But then say we go back to having just an up quark. And now, instead of adding it with a down antiquark, we propose to add to it a top quark. From our grid, showing the relative charge of quarks, we know that each of these quarks has a charge of positive two-thirds. So if we add them together, we get this result of four-thirds. Since this is not a whole number, it means that just combining these two quarks by themselves is not an allowed combination in forming a hadron. Even under this restriction that the relative charge of a hadron needs to have an integer value, there are still many ways of combining quarks and antiquarks to form them, so many that if we consider hadrons as a class of particle, this class has been divided up into smaller groups.

One type of hadron is called a meson. These are hadrons that are made up of two quarks, in particular one quark and one antiquark. After mesons come a class of particle called baryons. These are hadrons that are made up of exactly three quarks. And then it’s possible to make hadrons from four or five or six or even more quarks. But these are so rare or yet to be discovered that they don’t yet have commonly used names. Our focus will be on mesons, which, as we said, are made of two quarks, and baryons, which are made of three. And then it turns out that baryons themselves can be further subdivided. One sort of baryon is called a hyperon. Like any baryon, a hyperon is made up of exactly three quarks. But the hyperon has the special condition that at least one of those quarks is the strange quark, while at the same time it has no charm, top, or bottom quarks in its composition.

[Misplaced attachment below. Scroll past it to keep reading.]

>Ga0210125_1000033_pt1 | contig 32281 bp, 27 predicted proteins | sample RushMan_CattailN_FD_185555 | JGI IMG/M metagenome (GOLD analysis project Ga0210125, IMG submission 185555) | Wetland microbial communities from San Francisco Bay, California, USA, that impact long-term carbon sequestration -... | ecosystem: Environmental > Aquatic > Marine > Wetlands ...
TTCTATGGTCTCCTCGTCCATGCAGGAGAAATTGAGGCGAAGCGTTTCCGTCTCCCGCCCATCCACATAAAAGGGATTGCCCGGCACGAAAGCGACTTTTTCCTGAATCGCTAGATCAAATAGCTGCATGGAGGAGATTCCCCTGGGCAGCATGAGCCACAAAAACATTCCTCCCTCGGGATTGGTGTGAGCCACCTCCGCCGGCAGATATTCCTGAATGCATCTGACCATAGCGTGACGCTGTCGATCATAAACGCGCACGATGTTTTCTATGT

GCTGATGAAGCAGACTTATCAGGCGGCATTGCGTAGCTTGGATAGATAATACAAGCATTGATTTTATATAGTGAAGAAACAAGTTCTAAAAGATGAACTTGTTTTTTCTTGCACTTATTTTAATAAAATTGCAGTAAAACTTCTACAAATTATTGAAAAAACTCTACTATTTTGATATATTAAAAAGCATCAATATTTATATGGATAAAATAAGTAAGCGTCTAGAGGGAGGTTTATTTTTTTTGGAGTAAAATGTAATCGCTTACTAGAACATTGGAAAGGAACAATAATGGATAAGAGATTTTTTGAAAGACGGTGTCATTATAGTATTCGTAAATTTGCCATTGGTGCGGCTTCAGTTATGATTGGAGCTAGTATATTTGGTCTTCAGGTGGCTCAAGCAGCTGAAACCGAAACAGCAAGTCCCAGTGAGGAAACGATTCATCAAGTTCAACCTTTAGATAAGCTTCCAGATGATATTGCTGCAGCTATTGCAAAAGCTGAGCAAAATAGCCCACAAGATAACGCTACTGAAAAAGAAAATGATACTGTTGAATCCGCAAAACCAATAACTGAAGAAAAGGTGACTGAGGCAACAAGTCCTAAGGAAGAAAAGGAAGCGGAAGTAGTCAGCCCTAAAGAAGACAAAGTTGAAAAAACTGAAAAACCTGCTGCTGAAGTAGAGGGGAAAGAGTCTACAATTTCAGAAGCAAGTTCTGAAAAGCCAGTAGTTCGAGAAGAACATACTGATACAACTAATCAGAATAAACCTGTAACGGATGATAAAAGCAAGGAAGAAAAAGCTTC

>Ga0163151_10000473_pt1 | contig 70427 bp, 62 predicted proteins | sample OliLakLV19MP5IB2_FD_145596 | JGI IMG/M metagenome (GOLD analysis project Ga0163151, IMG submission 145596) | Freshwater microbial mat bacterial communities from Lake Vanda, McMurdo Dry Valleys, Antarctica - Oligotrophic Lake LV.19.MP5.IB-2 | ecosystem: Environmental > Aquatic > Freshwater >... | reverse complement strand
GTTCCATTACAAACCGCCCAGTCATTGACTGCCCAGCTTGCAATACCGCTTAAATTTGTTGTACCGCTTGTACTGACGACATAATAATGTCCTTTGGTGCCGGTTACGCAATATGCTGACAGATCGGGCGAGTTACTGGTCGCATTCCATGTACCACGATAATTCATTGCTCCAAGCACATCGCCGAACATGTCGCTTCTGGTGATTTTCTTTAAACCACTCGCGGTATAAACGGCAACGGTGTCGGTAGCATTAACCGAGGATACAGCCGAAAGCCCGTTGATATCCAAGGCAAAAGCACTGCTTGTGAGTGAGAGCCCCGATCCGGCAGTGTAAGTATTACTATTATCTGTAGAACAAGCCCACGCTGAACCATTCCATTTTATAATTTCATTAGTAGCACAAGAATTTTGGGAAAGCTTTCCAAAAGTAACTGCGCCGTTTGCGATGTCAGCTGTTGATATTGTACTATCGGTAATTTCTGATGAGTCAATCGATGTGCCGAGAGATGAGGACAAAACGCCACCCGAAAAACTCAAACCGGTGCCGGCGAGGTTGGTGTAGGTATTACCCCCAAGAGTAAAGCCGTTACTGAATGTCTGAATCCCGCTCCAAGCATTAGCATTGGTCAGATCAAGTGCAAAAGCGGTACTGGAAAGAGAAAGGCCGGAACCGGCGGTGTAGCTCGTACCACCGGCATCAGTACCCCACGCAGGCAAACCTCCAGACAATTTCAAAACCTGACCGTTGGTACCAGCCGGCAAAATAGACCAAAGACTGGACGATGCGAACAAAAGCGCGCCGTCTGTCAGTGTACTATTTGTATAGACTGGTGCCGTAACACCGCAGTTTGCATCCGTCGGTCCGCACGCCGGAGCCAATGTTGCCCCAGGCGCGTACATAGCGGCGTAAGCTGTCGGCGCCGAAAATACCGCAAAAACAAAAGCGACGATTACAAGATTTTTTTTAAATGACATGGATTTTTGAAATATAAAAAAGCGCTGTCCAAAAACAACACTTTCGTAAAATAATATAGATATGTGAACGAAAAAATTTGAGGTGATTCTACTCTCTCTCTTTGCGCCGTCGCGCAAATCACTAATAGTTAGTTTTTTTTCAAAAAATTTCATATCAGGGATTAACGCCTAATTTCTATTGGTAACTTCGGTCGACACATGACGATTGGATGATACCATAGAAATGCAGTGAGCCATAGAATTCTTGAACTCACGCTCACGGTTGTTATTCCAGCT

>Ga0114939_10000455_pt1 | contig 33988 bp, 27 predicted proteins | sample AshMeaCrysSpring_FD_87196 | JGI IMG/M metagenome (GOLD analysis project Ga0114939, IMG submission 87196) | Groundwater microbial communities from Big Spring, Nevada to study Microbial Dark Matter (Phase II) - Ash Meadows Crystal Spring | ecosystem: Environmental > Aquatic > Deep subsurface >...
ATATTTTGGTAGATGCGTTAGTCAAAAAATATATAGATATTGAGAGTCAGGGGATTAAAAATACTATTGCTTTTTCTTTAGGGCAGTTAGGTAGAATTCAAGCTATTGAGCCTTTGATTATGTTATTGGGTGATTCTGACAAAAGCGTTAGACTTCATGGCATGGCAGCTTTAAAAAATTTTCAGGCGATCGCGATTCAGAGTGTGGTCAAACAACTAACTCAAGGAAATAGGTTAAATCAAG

One way we can be helped to remember this is that if we think of hyperon as a bit of a strange name, we can be reminded that it has at least one strange quark. And then of the four least common quark types, charm, strange, top, and bottom, it has only strange and no charm, top, or bottom. As an example of a hyperon, we could bring together one up, one down, and one strange quark. Note that the relative charge of one up quark is positive two-thirds, that of a down quark is negative one-third, and it’s the same for a strange quark, giving a total relative charge of zero. Zero is an integer, so this is an allowed combination of quarks to make up a hadron.